A conceptual illustration of tree plantings at the main buildings of the proposed public safety training center. (Image by Atlanta Police Foundation.)

A diverse array of major human rights and press freedom groups are among 90 organizations calling on Georgia Attorney General Chris Carr to drop controversial racketeering charges against “Cop City” protesters.

Among signatories to a letter announced Sept. 28 are Amnesty International USA, the Foundation for Individual Rights and Expression (FIRE), the Center for Constitutional Rights, the Freedom of the Press Foundation, PEN America, Greenpeace USA, March for Our Lives and the Movement for Black Lives. Similar to a letter sent in March decrying the use of domestic terrorism charges against protesters, the new letter calls the use of the state Racketeer Influenced and Corrupt Organizations (RICO) law a political attempt to chill free speech. Both letters were organized by the Washington, D.C.-based nonprofit Defending Rights & Dissent.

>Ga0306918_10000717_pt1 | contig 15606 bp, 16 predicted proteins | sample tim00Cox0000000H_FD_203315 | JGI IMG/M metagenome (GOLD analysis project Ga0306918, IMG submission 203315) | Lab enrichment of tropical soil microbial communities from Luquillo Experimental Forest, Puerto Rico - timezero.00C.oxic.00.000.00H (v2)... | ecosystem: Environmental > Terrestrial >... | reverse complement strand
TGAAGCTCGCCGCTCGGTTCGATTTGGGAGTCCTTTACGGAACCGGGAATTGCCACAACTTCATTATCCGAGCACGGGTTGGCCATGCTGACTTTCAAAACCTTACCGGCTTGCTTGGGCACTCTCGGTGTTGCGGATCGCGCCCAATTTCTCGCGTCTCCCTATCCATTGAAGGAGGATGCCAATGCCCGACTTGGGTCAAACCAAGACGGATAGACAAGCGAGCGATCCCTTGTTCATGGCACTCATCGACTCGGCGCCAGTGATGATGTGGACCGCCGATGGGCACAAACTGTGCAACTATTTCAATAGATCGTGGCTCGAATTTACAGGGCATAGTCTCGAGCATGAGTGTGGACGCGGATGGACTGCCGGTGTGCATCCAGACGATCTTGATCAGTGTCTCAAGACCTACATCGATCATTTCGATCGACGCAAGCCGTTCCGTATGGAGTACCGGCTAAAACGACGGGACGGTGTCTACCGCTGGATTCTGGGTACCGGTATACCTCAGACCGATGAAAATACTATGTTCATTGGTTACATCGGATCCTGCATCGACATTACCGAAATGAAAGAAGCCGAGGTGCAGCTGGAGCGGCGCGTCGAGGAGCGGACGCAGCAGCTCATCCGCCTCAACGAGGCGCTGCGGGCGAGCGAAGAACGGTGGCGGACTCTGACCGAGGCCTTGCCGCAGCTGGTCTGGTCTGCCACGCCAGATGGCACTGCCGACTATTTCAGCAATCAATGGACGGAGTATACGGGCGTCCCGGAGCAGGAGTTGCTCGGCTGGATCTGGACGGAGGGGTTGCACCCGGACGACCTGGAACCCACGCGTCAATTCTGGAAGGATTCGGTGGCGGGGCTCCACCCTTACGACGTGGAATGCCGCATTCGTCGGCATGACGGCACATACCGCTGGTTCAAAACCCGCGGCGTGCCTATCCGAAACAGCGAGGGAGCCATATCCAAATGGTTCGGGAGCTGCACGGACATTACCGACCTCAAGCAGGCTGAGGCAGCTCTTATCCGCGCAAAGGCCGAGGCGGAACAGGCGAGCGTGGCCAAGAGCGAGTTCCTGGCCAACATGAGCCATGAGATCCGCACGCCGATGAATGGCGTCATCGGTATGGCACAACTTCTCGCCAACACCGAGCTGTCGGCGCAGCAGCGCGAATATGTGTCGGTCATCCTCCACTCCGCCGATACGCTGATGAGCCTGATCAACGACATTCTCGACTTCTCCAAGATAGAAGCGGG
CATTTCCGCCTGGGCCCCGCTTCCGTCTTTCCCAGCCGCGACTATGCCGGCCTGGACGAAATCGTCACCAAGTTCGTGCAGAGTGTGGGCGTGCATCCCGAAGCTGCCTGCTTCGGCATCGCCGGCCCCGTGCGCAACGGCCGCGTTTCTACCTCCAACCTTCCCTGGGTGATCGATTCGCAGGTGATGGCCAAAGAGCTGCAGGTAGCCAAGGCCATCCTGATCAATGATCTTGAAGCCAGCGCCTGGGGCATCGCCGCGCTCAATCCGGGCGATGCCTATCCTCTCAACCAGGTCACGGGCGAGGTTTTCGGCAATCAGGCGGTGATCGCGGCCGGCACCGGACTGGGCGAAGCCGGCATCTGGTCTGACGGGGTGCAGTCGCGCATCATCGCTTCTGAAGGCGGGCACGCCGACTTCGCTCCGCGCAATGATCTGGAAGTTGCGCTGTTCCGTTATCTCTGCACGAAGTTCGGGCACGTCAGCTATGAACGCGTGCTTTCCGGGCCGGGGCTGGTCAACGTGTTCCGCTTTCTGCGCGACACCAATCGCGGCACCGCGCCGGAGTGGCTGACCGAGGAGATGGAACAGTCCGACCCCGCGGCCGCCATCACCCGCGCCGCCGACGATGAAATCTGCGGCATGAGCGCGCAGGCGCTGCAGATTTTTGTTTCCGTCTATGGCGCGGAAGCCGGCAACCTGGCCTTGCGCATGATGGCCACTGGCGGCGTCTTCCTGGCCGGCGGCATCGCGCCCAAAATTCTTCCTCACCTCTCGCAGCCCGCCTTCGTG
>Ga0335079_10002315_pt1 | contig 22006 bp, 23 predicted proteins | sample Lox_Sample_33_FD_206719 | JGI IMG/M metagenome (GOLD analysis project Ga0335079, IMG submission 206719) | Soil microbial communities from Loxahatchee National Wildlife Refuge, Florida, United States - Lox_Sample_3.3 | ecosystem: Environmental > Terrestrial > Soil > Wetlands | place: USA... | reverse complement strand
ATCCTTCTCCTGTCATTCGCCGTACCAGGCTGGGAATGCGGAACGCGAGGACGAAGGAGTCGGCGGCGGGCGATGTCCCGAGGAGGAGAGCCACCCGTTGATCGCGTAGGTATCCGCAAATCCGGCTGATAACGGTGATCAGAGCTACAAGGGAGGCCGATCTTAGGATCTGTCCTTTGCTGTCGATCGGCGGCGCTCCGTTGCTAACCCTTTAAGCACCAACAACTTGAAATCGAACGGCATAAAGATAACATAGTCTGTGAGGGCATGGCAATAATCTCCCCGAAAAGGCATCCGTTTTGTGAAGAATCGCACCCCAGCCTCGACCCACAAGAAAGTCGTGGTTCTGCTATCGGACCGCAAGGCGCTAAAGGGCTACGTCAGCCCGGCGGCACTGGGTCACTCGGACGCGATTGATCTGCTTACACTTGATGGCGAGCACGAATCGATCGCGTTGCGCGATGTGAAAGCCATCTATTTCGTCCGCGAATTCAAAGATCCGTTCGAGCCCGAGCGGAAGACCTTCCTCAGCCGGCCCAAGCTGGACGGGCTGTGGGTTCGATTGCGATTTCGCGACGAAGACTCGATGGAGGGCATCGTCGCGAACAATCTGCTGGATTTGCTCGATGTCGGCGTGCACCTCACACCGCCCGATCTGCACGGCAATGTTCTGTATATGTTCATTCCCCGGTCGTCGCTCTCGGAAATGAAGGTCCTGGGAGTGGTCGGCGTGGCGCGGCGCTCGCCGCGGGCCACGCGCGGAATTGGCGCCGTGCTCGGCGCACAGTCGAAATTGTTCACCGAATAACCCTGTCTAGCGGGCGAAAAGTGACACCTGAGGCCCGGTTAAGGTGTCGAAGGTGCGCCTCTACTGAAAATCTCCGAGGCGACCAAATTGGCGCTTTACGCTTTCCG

“Overcharging alleged offenses as a conspiracy chills First Amendment-protected activity and tars political speech as intrinsically violence-prone, casting aspersions upon the Stop Cop City movement as a whole,” says the letter in part. “As a matter of democratic necessity, we urge you to drop this selective prosecution of political dissidents.”

In an indictment revealed earlier this month in Fulton County Superior Court, Carr’s office calls the Defend the Atlanta Forest (DTAF) movement opposing Atlanta’s public safety training center a criminal organization of “anti-police” anarchists. It charged 61 people with racketeering and other major felonies and was instantly criticized by protesters and free-speech groups.